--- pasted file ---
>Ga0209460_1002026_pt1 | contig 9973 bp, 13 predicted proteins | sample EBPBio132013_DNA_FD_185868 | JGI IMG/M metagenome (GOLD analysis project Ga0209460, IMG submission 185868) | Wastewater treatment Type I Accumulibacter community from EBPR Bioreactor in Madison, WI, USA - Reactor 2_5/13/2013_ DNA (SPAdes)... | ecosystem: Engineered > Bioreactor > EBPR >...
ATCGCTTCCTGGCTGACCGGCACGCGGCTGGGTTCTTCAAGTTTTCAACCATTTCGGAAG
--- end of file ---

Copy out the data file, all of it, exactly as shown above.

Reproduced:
>Ga0209460_1002026_pt1 | contig 9973 bp, 13 predicted proteins | sample EBPBio132013_DNA_FD_185868 | JGI IMG/M metagenome (GOLD analysis project Ga0209460, IMG submission 185868) | Wastewater treatment Type I Accumulibacter community from EBPR Bioreactor in Madison, WI, USA - Reactor 2_5/13/2013_ DNA (SPAdes)... | ecosystem: Engineered > Bioreactor > EBPR >...
ATCGCTTCCTGGCTGACCGGCACGCGGCTGGGTTCTTCAAGTTTTCAACCATTTCGGAAG